It was co-written by Dr. Steven Metz, then an associate research professor of National Security Affairs at the U.S. Army War College’s Strategic Studies Institute (SSI). Metz, who is now SSI’s director of research, says it was a totally speculative thought experiment, which included the overthrow of Fidel Castro and assorted other world events that hadn’t, and still haven’t, happened.
According to Metz, the project was intended to spur debate and discussion among readers—senior military leaders, not the general public—about the very dangerous implications of technologies that could influence people’s behavior, were such a thing ever to exist at some point in the future.
“To illustrate this, I concocted a hypothetical future scenario where the military had what I called thought control technology which led it to some dark and highly undesirable positions,” said Metz said in an email. “But here’s the rub—I totally made that scenario up while driving to work. It was pure fiction that I was using to make a point.”
When the internet started to become widely available in the late 1990s, Metz’s paper began reaching not only the defense community, but the general public. Metz soon found his name being mentioned in online forums and chat rooms, blogs, and conspiracy sites.
Long, florid tracts posted across dozens of sites purport to “prove” the existence of secret government mind control programs using official documents are now available on the web. Some seemed to think Metz had inadvertently stumbled onto a secret government program. Others thought he was part of it. Another group didn’t believe Metz existed at all, and was himself a government illusion.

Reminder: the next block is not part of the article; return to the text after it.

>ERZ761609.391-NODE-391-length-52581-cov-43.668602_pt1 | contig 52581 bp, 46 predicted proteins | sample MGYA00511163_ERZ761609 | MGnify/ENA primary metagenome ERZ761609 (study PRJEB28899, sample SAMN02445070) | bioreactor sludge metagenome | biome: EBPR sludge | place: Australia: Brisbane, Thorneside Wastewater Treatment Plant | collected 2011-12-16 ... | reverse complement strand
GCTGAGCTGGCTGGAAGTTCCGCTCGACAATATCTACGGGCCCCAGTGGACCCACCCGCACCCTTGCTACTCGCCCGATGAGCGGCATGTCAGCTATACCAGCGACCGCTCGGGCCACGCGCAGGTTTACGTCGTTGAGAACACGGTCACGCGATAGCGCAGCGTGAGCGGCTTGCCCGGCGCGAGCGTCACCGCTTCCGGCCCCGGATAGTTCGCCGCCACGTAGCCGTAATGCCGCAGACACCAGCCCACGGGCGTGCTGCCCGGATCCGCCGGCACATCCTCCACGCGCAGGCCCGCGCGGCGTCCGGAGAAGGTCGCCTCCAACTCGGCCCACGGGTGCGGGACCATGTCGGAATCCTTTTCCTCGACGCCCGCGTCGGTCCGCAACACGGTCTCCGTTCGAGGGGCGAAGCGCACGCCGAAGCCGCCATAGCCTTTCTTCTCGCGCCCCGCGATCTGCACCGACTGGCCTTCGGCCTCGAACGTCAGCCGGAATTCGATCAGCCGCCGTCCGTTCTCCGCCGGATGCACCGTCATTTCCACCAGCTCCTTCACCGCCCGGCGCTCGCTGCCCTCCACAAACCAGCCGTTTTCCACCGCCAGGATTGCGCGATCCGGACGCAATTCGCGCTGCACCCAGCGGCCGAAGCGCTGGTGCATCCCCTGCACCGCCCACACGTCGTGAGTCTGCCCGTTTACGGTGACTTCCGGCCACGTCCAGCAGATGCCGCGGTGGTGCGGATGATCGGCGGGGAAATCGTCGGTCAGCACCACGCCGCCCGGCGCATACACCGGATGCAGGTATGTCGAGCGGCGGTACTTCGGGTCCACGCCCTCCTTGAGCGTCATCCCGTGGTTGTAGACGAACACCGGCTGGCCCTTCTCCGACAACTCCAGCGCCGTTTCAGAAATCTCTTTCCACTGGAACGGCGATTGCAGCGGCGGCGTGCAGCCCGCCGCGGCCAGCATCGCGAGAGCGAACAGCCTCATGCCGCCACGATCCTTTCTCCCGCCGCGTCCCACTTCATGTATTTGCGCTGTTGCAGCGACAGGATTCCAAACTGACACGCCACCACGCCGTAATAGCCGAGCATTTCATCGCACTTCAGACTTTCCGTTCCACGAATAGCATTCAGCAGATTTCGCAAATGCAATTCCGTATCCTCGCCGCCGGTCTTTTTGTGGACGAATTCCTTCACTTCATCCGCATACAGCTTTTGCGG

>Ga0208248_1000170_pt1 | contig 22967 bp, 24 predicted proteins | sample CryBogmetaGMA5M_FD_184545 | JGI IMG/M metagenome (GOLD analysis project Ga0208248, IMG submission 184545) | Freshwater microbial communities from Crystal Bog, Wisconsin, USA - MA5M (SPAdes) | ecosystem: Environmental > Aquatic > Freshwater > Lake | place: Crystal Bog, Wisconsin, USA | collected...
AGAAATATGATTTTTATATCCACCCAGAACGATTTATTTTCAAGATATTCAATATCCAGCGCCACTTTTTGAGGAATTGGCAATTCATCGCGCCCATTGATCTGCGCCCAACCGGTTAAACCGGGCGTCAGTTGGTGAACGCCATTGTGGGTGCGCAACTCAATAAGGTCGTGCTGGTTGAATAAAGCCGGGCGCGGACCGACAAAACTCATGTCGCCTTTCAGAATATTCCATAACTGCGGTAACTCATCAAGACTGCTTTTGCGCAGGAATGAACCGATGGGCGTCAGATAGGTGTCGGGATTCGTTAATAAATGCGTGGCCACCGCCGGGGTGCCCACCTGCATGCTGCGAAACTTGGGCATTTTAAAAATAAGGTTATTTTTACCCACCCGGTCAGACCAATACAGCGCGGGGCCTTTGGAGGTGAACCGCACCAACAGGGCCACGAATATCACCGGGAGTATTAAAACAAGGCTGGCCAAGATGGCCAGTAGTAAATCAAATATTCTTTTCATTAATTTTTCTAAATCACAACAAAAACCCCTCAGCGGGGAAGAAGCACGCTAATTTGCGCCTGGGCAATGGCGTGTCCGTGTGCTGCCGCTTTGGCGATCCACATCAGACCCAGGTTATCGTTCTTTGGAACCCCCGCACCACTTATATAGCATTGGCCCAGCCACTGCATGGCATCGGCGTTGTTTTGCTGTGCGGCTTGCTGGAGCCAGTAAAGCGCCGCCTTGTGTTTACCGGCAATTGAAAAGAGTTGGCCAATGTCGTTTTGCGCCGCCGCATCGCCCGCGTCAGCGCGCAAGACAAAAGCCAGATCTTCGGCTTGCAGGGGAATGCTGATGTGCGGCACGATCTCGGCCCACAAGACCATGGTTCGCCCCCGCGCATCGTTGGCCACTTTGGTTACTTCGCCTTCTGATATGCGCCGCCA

Metz points out that his paper was loaded with disclaimers, making clear that he was not referring to existing technology or making predictions. Nevertheless, Metz began getting increasingly unhinged phone calls, emails, multi-page letters, and faxes chronicling government campaigns to take over the writers’ brains.
Metz, who had young children at the time, says he installed a home security system and got a concealed carry permit.
“Of course since it's impossible to logically prove a negative, I can't say categorically that there is no ‘Men Who Talk to Goats’ program or technologies out there,” Metz says. “But if there is, I don’t know anything about it.”
Cheryl Welsh, for one, isn’t convinced.
“I continue to find substantiating evidence of what I think is going on with secret neuroweapons,” she argues, adding that none of the various products and services she has purchased have been any help at all. “They promise these amazing results, but it’s really just phony baloney stuff.”